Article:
Clean Coal

At Purdue's Energy Center's Coal Transformation Laboratory, the aim will be to make better use of plentiful Indiana coal, which accounts for 3.5 percent of U.S. coal production.

Coal, of course, is abundant, energy–dense—and a key culprit in environmental degradation around the world, not to mention in the Earth's atmosphere. As the world runs out of oil, we'll be forced to rely even more heavily on coal than we do now. It already supplies more than half the electricity consumed by Americans.

But new technologies hold promise for cleaning up this nonrenewable resource and buying us time to develop reliable renewable energy sources.

How Purdue will ‘Get the Dirt Out’

"The Coal Transformation Laboratory will develop technology to convert coal into combustible gases and liquids that can be burned away cleanly while meeting the demand for electric power, heating, and transportation," says Tom Sparrow, professor of industrial engineering and the director of Purdue's Center for Coal Technology Research.

Indiana, which annually mines more than 35 million tons of coal, is one of several Midwestern states involved in the world's leading coal–chemical enterprise: the Tennessee/Eastman regional coal chemical complex in eastern Tennessee, says Ron Rardin, a researcher at the coal center and a professor of industrial engineering.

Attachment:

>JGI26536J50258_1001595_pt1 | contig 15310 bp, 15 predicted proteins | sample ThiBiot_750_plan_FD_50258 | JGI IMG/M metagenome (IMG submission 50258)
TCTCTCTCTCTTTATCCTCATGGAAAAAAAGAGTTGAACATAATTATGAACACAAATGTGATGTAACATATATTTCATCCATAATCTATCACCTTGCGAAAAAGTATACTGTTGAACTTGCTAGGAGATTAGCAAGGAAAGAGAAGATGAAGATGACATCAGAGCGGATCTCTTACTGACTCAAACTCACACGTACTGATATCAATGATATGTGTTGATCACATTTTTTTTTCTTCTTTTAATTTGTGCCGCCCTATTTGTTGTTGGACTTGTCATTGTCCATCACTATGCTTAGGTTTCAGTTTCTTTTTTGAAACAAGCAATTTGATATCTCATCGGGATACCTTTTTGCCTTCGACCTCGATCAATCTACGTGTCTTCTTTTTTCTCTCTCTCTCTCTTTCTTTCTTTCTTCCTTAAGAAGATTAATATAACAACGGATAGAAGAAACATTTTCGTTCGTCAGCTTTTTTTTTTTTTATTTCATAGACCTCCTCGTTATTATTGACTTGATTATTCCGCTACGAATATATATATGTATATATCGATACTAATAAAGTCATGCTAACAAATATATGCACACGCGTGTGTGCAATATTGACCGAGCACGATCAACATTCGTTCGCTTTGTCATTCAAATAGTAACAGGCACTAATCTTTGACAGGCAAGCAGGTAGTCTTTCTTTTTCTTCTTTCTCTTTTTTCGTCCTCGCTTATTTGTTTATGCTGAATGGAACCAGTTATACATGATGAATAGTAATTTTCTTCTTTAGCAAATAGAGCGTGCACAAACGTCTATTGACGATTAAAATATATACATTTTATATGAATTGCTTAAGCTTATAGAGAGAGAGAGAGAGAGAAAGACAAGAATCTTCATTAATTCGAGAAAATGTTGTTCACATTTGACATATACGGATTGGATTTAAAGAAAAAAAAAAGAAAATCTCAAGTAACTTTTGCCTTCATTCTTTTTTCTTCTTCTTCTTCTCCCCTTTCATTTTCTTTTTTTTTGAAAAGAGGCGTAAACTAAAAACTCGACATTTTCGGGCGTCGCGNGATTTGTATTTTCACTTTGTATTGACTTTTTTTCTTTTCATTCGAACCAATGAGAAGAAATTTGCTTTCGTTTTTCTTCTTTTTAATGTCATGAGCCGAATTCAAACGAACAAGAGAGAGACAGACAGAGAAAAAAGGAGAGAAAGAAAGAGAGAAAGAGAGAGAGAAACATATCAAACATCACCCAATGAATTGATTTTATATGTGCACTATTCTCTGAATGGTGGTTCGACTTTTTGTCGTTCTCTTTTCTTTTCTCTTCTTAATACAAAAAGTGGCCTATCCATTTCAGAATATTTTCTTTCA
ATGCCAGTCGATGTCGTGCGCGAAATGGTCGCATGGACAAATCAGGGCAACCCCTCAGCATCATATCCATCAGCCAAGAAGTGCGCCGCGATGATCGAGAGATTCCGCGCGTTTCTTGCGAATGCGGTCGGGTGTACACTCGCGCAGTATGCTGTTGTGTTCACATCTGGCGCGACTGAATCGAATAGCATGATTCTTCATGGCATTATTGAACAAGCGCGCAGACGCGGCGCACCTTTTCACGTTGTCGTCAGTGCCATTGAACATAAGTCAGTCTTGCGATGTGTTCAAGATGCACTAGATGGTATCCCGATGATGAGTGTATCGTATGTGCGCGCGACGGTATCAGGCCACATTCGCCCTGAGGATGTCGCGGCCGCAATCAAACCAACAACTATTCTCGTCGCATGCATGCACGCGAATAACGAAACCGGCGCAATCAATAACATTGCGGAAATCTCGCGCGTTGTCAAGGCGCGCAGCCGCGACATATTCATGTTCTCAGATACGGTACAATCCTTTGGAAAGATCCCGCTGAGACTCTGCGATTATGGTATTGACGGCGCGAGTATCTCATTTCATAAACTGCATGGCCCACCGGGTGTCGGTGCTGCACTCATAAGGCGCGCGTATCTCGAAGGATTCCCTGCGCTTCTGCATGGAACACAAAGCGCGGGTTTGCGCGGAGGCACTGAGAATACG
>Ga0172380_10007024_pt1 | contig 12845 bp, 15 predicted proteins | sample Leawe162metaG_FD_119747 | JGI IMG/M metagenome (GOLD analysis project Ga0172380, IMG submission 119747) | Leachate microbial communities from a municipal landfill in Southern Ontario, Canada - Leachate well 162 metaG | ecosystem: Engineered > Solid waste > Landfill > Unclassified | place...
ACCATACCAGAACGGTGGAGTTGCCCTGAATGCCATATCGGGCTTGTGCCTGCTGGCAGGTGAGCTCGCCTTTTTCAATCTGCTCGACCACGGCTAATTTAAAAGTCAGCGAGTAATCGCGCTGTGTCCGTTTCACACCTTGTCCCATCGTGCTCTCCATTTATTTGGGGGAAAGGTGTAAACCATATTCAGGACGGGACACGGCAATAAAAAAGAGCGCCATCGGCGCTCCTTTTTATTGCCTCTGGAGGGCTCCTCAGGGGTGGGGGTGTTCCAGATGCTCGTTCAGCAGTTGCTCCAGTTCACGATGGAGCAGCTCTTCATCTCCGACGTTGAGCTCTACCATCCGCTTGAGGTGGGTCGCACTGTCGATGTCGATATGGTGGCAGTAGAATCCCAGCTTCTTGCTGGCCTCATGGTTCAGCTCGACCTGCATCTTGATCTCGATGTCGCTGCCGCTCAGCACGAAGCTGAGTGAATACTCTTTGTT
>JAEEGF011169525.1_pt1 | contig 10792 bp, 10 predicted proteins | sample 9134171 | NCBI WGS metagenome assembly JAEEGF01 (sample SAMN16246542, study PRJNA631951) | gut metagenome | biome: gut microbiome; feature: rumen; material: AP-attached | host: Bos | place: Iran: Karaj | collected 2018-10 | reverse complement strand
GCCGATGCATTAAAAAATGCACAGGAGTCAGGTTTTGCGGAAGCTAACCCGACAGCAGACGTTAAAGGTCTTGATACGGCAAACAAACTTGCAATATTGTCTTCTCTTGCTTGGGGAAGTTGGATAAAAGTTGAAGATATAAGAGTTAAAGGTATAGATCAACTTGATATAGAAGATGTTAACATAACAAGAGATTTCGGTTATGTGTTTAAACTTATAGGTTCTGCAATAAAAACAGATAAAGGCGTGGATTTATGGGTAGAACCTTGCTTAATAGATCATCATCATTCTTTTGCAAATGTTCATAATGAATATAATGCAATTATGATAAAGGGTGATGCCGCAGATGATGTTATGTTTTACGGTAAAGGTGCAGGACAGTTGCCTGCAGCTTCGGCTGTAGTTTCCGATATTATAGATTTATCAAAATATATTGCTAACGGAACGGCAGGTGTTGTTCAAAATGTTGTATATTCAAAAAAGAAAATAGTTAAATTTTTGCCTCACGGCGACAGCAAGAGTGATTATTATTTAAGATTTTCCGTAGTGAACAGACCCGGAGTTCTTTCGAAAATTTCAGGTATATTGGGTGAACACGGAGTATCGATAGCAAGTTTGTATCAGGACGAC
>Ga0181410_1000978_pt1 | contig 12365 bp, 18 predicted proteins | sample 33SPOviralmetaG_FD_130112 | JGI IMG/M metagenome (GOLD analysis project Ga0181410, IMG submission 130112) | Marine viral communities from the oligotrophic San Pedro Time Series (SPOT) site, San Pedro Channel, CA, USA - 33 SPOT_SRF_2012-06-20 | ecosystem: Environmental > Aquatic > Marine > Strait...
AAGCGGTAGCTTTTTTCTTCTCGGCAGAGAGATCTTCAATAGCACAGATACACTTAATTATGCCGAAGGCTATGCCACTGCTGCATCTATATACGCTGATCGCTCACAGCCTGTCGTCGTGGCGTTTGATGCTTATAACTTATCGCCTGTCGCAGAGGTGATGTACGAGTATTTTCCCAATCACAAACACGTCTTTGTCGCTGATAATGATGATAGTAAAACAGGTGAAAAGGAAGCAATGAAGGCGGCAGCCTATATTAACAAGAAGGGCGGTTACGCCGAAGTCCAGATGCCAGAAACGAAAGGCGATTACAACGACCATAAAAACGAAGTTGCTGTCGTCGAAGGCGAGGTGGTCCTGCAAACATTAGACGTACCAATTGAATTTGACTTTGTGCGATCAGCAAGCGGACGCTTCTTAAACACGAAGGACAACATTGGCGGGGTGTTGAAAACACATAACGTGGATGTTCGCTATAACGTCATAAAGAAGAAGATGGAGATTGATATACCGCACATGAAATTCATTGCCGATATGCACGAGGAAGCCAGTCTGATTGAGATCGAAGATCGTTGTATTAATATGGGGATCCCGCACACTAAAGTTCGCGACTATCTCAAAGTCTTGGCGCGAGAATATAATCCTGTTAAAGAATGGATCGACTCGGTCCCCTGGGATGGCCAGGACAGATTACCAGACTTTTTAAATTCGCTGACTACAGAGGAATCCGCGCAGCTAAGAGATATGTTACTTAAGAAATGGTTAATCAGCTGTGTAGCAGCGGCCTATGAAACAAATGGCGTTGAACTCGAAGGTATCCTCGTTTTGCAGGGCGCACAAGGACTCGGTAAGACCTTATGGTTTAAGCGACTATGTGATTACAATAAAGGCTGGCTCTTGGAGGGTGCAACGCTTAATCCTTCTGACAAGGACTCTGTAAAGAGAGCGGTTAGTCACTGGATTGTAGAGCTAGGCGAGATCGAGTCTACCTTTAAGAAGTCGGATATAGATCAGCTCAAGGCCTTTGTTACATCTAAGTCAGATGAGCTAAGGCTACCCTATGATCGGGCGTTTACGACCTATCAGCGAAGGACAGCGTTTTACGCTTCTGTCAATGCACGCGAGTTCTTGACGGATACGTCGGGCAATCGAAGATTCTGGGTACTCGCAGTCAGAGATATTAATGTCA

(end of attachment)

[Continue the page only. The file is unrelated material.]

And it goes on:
"This complex is an important resource to draw upon as we develop aspects of coal transformation technology."

Purdue Coal Research: Federally Backed and Integrated

The U.S. Energy Policy Act of 2005 supports a collaboration among Purdue's Energy Center, the Southern Illinois University Coal Research Center, and the University of Kentucky Applied Energy Center to develop transportation fuels from the Illinois Coal Basin, including Fischer–Tropsch fuels that powered Germany's Panzers during World War II.

The Illinois Coal Basin deposits, which extend into Indiana, hold more than 130 billion tons, or 25 percent, of the total coal reserves in the country, enough to meet current U.S. coal demands for more than 100 years.

—Lisa Hunt Tally with Cynthia Sequin